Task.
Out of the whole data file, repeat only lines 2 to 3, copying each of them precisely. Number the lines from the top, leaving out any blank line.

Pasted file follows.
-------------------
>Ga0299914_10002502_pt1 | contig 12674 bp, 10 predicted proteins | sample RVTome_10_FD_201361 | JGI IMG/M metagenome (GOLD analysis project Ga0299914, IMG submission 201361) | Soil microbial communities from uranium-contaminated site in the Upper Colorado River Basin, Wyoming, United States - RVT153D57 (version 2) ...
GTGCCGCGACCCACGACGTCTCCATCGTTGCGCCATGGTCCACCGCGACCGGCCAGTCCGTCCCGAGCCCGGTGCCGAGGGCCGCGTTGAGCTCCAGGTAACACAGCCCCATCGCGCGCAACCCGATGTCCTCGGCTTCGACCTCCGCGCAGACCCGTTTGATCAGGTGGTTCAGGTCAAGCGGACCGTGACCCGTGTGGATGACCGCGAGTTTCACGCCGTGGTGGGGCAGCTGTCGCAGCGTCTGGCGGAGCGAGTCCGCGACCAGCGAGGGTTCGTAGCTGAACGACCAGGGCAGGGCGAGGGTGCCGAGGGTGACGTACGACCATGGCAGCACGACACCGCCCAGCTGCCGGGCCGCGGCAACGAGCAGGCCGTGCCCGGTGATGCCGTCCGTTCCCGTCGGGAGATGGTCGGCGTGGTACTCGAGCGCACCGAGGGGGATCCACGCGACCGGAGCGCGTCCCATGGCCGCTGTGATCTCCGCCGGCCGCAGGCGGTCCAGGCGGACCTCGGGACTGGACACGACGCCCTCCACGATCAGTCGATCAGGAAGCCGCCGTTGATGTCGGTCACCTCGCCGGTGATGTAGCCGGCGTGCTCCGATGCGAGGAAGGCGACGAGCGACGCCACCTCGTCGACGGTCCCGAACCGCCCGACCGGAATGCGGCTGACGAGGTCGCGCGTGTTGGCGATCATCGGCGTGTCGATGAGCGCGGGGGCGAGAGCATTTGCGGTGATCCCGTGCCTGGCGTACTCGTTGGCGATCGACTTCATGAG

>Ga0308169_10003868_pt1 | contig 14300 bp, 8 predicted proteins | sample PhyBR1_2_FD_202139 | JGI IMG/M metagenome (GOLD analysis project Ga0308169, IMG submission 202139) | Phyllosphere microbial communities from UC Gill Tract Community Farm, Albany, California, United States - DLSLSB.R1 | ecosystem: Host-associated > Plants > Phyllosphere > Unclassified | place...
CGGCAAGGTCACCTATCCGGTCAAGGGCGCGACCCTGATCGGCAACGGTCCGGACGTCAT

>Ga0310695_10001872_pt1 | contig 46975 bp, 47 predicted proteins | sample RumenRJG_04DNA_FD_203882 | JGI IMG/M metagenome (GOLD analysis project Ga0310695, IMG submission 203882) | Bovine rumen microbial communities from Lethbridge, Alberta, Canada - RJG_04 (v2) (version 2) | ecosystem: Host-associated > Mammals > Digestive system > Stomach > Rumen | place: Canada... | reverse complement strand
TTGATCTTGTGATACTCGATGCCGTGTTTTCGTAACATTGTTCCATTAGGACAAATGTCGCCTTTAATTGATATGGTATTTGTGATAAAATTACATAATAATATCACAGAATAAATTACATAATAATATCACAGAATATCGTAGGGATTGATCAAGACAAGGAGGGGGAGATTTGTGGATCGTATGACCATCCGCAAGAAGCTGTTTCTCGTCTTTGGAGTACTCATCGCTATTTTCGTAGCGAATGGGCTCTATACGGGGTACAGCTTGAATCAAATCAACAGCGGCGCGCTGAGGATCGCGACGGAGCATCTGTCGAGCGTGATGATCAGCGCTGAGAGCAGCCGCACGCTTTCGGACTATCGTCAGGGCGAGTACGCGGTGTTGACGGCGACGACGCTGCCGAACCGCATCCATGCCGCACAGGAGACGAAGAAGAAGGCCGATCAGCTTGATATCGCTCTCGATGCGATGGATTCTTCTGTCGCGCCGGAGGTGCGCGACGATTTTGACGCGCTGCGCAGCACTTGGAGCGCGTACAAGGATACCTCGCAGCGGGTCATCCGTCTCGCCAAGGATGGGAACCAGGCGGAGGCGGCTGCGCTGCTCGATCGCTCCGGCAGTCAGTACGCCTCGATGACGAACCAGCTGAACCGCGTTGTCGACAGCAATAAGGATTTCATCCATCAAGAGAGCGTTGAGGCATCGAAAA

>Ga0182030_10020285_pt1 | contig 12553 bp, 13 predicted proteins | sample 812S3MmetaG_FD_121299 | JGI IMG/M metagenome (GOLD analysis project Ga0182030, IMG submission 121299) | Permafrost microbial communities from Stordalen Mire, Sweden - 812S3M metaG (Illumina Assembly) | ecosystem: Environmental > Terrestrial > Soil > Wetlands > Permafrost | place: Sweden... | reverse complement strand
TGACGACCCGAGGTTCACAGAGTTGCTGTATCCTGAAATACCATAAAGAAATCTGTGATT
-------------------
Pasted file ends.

GTGCCGCGACCCACGACGTCTCCATCGTTGCGCCATGGTCCACCGCGACCGGCCAGTCCGTCCCGAGCCCGGTGCCGAGGGCCGCGTTGAGCTCCAGGTAACACAGCCCCATCGCGCGCAACCCGATGTCCTCGGCTTCGACCTCCGCGCAGACCCGTTTGATCAGGTGGTTCAGGTCAAGCGGACCGTGACCCGTGTGGATGACCGCGAGTTTCACGCCGTGGTGGGGCAGCTGTCGCAGCGTCTGGCGGAGCGAGTCCGCGACCAGCGAGGGTTCGTAGCTGAACGACCAGGGCAGGGCGAGGGTGCCGAGGGTGACGTACGACCATGGCAGCACGACACCGCCCAGCTGCCGGGCCGCGGCAACGAGCAGGCCGTGCCCGGTGATGCCGTCCGTTCCCGTCGGGAGATGGTCGGCGTGGTACTCGAGCGCACCGAGGGGGATCCACGCGACCGGAGCGCGTCCCATGGCCGCTGTGATCTCCGCCGGCCGCAGGCGGTCCAGGCGGACCTCGGGACTGGACACGACGCCCTCCACGATCAGTCGATCAGGAAGCCGCCGTTGATGTCGGTCACCTCGCCGGTGATGTAGCCGGCGTGCTCCGATGCGAGGAAGGCGACGAGCGACGCCACCTCGTCGACGGTCCCGAACCGCCCGACCGGAATGCGGCTGACGAGGTCGCGCGTGTTGGCGATCATCGGCGTGTCGATGAGCGCGGGGGCGAGAGCATTTGCGGTGATCCCGTGCCTGGCGTACTCGTTGGCGATCGACTTCATGAG

>Ga0308169_10003868_pt1 | contig 14300 bp, 8 predicted proteins | sample PhyBR1_2_FD_202139 | JGI IMG/M metagenome (GOLD analysis project Ga0308169, IMG submission 202139) | Phyllosphere microbial communities from UC Gill Tract Community Farm, Albany, California, United States - DLSLSB.R1 | ecosystem: Host-associated > Plants > Phyllosphere > Unclassified | place...